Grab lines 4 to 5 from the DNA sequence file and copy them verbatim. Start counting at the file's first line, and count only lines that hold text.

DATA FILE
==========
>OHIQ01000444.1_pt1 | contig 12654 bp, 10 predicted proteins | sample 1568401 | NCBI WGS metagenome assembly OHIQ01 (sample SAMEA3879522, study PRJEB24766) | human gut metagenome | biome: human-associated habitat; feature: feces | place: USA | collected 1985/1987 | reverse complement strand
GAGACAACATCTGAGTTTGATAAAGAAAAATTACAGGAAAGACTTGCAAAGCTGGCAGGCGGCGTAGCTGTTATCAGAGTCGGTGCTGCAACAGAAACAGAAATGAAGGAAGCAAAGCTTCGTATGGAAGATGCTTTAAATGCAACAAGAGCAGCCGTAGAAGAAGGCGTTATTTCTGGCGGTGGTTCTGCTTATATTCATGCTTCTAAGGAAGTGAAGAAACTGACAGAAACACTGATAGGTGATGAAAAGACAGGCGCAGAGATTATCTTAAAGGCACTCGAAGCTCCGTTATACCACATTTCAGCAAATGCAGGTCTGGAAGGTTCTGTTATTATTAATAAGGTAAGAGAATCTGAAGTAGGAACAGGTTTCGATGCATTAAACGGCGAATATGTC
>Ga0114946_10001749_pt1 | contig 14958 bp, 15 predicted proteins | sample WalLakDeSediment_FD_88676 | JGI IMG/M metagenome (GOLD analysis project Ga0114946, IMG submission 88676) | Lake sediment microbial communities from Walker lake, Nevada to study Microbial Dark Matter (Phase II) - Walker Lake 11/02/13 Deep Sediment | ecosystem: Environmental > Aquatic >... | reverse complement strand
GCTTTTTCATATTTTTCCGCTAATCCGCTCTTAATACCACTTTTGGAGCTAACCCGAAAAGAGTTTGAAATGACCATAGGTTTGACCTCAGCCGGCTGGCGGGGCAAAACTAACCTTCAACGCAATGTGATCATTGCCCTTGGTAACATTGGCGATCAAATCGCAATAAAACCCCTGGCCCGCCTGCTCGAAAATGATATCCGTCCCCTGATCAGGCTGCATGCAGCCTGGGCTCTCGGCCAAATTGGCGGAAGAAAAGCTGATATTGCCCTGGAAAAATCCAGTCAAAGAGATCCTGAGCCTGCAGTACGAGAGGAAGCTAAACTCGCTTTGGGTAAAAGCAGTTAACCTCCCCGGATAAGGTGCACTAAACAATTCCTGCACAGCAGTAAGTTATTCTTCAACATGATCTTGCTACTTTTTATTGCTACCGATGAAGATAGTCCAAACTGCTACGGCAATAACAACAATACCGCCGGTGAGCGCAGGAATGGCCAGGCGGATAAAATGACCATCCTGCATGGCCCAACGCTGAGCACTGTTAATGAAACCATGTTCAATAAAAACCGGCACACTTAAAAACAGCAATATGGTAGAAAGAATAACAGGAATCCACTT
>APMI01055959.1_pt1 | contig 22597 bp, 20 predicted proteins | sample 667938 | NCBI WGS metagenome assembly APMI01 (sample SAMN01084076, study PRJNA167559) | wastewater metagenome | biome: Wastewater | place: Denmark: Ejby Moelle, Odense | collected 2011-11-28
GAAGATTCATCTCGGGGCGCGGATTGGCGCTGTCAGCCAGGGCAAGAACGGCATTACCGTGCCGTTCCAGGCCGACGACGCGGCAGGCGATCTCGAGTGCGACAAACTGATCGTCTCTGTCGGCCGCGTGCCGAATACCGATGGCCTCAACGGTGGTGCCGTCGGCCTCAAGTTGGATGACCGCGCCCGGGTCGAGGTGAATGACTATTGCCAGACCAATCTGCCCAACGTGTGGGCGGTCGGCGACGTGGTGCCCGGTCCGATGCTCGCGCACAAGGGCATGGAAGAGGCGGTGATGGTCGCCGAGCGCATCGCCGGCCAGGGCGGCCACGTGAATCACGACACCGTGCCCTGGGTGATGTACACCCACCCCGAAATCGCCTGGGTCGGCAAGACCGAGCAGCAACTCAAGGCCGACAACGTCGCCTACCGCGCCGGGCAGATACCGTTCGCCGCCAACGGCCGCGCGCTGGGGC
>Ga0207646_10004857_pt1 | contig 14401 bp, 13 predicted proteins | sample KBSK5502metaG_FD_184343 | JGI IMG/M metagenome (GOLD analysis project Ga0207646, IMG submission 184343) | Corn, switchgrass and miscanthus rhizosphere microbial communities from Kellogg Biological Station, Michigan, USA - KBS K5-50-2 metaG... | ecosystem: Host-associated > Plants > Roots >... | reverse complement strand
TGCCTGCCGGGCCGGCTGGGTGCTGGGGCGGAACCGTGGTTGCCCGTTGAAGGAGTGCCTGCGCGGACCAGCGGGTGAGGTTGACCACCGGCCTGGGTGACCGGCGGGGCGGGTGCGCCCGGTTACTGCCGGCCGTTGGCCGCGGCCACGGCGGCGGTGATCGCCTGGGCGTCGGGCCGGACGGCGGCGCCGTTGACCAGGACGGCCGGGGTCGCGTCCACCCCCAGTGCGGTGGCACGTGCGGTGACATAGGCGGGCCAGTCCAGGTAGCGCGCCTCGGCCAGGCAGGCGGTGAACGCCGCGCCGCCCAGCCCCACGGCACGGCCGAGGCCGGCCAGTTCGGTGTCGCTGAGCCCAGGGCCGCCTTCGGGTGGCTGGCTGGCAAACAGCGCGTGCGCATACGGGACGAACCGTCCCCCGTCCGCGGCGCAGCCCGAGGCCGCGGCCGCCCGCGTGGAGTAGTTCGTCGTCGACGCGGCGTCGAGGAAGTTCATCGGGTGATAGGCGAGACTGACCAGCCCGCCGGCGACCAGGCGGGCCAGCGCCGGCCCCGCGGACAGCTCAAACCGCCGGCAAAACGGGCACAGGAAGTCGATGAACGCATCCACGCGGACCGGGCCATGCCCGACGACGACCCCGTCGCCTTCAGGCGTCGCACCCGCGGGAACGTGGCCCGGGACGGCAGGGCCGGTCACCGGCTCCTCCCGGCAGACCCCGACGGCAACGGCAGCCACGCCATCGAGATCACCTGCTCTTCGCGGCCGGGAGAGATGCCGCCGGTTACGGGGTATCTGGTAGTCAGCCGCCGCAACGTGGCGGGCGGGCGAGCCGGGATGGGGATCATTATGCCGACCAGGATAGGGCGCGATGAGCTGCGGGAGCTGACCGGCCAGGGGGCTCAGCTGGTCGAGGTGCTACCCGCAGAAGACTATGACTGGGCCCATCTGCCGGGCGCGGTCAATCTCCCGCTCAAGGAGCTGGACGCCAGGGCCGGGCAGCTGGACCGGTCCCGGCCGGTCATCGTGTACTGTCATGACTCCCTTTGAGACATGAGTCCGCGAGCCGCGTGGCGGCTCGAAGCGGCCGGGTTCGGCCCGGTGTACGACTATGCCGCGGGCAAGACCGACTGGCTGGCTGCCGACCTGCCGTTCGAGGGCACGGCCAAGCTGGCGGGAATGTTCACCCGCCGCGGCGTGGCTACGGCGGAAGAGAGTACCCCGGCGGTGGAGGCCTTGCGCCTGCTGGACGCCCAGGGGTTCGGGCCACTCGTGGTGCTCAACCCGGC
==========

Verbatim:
GCTTTTTCATATTTTTCCGCTAATCCGCTCTTAATACCACTTTTGGAGCTAACCCGAAAAGAGTTTGAAATGACCATAGGTTTGACCTCAGCCGGCTGGCGGGGCAAAACTAACCTTCAACGCAATGTGATCATTGCCCTTGGTAACATTGGCGATCAAATCGCAATAAAACCCCTGGCCCGCCTGCTCGAAAATGATATCCGTCCCCTGATCAGGCTGCATGCAGCCTGGGCTCTCGGCCAAATTGGCGGAAGAAAAGCTGATATTGCCCTGGAAAAATCCAGTCAAAGAGATCCTGAGCCTGCAGTACGAGAGGAAGCTAAACTCGCTTTGGGTAAAAGCAGTTAACCTCCCCGGATAAGGTGCACTAAACAATTCCTGCACAGCAGTAAGTTATTCTTCAACATGATCTTGCTACTTTTTATTGCTACCGATGAAGATAGTCCAAACTGCTACGGCAATAACAACAATACCGCCGGTGAGCGCAGGAATGGCCAGGCGGATAAAATGACCATCCTGCATGGCCCAACGCTGAGCACTGTTAATGAAACCATGTTCAATAAAAACCGGCACACTTAAAAACAGCAATATGGTAGAAAGAATAACAGGAATCCACTT
>APMI01055959.1_pt1 | contig 22597 bp, 20 predicted proteins | sample 667938 | NCBI WGS metagenome assembly APMI01 (sample SAMN01084076, study PRJNA167559) | wastewater metagenome | biome: Wastewater | place: Denmark: Ejby Moelle, Odense | collected 2011-11-28